"The 12 speeches delivered between 1994 and 2009, and collected here for the first time, provide as good an entry point as any into the radical life and ideas of the political activist and thinker Angela Davis."
—Thomas Chatterton Williams
"UC Berkeley publication The Daily Californian covers Angela Davis' reading at Oakland CA's Marcus Books"
Mar 6, 2013
"Davis's fearless spirit and unwavering commitment to justice were strikingly evident when she appeared at Oakland’s Marcus Books, the oldest black bookstore in the U.S., last Friday to discuss her latest book. . . . "
Meadhbh McGrath, The Daily Californian
"Activist Angela Davis Offers Ideas For Overhaul Of Ark. Prison System"
Oct 26, 2012
Angela Davis at the University of Arkansas, October 2012, discussing the death penalty, mass incarceration, sustaining mass political movements, and why she is hopeful.
Malcolm Glover, KUAR
"I'm only a few pages into this book, but I am already convinced of its importance. Angela Davis is, of course, one of the most significant radical philosopher-academic-activists of the past half-century, and her outline of the prison-industrial complex has been a template for justice-makers. Her first book in seven years is a collection of previously-unpublished speeches, drawn from a 15-year period, and it confronts the intersections of oppressions in our society — with particular focus on the demonic role of the incarceration/punishment industry, as one should expect."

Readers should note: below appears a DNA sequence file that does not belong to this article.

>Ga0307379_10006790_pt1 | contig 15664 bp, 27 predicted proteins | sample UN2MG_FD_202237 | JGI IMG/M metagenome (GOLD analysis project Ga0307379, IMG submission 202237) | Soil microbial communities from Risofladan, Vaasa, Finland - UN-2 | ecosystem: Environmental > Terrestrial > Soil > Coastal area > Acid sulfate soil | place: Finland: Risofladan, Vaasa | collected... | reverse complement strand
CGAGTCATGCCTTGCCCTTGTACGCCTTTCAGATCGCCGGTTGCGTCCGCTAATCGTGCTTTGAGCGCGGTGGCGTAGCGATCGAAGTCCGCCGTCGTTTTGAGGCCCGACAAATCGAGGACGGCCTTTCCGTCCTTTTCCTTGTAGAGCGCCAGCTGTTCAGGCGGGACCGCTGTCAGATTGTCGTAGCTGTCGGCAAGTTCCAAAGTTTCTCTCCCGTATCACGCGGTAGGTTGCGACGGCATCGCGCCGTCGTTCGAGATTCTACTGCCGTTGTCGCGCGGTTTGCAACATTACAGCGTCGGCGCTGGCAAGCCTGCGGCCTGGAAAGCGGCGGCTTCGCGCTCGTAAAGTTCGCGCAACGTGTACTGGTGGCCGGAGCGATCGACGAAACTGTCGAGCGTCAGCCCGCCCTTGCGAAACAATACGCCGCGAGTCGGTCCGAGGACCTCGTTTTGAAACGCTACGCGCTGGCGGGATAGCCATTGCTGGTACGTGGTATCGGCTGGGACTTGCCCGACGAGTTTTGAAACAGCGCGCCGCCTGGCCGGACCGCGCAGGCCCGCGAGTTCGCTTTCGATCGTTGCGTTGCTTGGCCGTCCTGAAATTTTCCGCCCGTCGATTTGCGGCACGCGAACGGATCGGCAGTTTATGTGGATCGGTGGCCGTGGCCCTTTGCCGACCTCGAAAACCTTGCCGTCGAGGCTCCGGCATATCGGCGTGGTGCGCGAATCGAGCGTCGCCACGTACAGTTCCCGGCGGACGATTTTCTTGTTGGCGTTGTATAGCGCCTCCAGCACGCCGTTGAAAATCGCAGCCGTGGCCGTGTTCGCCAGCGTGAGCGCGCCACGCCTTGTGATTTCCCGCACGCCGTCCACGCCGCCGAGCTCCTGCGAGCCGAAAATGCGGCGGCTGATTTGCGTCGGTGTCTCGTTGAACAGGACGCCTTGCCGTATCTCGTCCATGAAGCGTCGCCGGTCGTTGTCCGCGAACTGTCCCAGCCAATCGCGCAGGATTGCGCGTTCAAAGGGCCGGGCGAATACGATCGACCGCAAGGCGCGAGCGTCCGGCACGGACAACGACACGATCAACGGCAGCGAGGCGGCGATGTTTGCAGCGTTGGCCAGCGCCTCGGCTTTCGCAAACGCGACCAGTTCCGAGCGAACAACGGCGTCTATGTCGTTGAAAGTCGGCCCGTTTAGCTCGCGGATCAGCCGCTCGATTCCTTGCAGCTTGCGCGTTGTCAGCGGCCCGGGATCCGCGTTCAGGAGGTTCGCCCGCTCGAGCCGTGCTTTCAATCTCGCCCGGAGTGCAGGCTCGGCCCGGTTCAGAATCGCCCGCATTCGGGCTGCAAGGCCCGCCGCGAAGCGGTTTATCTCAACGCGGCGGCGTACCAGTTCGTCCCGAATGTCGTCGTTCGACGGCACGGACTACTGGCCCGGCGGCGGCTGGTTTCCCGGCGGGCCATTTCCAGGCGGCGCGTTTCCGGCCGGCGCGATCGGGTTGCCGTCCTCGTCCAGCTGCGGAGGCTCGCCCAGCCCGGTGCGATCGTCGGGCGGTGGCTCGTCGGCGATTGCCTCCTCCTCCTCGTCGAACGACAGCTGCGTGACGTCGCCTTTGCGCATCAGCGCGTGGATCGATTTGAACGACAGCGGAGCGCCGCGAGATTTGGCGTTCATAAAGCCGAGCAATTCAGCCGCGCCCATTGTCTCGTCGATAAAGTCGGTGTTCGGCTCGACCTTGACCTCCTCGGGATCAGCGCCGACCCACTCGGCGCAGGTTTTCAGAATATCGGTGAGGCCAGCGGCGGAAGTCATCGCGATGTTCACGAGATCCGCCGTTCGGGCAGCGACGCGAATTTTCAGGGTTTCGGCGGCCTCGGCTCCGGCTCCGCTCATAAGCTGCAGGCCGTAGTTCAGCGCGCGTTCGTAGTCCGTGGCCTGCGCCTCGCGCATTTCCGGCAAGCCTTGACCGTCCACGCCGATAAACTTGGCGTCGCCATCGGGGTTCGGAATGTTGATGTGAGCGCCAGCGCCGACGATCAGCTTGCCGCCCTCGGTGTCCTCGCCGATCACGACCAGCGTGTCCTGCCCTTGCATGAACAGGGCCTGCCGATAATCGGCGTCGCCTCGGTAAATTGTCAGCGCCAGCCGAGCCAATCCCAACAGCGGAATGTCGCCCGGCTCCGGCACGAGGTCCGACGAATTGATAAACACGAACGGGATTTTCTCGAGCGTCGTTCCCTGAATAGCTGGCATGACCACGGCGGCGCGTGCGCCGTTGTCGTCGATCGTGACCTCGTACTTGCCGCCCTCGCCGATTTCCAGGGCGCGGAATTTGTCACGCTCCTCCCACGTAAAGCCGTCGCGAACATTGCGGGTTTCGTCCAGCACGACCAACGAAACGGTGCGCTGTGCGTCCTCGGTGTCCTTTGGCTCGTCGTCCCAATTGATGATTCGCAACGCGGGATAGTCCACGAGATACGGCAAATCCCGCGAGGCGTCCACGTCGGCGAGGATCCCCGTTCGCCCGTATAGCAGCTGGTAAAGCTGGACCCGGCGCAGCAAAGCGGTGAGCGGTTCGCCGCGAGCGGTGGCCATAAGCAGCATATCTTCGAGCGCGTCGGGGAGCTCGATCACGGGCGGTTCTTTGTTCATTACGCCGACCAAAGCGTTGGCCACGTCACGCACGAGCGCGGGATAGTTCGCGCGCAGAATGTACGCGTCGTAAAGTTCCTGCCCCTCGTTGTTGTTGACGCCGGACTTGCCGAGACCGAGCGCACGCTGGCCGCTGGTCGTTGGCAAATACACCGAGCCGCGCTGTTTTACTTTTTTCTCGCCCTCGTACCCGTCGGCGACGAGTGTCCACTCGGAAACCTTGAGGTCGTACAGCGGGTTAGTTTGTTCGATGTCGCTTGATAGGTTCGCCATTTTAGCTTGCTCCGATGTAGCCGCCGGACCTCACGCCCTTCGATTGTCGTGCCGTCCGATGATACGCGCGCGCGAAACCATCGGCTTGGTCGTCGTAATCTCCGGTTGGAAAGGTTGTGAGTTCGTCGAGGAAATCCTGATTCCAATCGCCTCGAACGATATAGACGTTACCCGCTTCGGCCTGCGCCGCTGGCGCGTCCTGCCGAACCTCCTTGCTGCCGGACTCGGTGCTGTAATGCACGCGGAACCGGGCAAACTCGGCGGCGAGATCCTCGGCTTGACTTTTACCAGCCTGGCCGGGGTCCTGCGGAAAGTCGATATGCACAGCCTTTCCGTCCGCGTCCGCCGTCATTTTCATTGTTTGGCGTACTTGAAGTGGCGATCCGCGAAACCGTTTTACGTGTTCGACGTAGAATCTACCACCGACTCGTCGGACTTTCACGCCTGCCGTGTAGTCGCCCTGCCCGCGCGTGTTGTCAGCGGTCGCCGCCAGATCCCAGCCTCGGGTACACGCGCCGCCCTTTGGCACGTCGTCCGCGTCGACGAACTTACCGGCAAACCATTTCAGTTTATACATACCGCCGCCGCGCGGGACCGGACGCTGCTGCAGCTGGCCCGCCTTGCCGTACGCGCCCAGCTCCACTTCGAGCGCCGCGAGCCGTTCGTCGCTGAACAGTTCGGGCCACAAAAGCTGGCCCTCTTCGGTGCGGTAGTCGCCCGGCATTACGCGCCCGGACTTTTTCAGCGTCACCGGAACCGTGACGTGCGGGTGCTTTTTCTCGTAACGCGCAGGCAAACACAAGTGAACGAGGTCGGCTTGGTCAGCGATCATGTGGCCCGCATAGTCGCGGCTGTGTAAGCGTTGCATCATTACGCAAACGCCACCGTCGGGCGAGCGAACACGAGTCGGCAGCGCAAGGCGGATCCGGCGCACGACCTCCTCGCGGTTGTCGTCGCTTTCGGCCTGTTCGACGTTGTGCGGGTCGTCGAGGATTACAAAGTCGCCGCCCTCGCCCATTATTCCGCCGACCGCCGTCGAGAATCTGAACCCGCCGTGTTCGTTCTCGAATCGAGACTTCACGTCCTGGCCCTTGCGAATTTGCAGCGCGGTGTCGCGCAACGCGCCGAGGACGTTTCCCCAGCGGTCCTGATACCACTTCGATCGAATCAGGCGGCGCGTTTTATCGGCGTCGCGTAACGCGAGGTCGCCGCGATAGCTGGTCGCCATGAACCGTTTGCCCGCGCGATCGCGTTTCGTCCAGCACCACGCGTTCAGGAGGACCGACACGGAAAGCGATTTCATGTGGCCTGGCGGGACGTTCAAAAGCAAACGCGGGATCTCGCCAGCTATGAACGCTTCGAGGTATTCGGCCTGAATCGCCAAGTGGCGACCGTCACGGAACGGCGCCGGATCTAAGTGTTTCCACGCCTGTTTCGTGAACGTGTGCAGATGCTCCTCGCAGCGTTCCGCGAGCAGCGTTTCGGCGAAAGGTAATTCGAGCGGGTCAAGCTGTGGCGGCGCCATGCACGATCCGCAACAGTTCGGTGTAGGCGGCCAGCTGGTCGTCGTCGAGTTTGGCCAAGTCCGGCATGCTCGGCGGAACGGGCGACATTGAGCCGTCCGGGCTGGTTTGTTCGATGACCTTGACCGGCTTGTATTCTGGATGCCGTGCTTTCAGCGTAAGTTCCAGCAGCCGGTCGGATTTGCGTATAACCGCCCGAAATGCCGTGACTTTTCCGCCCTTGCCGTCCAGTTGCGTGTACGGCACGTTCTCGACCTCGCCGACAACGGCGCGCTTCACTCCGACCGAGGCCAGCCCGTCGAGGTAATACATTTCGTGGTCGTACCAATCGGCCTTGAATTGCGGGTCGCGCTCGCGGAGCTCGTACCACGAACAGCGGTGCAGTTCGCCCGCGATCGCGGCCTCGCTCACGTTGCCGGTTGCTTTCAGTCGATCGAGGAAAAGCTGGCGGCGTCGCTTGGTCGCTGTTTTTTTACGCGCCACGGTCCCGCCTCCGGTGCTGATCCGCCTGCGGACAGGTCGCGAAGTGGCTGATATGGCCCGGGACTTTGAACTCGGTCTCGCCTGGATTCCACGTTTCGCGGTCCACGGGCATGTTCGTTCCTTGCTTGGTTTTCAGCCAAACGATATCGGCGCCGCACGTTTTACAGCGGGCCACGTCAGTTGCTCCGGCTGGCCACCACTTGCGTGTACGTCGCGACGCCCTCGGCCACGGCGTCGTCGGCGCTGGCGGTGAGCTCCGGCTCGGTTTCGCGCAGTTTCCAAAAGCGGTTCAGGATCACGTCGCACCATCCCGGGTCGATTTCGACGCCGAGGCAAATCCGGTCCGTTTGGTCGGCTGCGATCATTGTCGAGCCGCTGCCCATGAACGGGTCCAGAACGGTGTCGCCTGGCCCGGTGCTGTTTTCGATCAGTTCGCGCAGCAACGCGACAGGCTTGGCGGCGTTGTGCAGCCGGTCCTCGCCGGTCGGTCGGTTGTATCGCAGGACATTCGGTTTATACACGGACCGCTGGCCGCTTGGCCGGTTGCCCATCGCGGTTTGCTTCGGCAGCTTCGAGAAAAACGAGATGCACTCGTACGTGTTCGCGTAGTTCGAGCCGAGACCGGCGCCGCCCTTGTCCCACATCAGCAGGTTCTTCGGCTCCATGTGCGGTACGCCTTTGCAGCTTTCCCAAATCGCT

SF Weekly: Read Local
"Angela Davis has devoted her career to this fundamental question of freedom, and its seemingly inherent other, oppression. The need for social change in America is great, but constantly thwarted by institutional injustice. Davis is calling for real democracy, which comes not from any law or proclamation, but by participatory social process."
"This book is a collection of Davis' lectures from 1994 through 2009, interweaving themes of freedom and bias based on race, gender, and sexual orientation. Davis is at her best linking these perceptively separate segments into a broader concept of freedom across all the lines that separate us."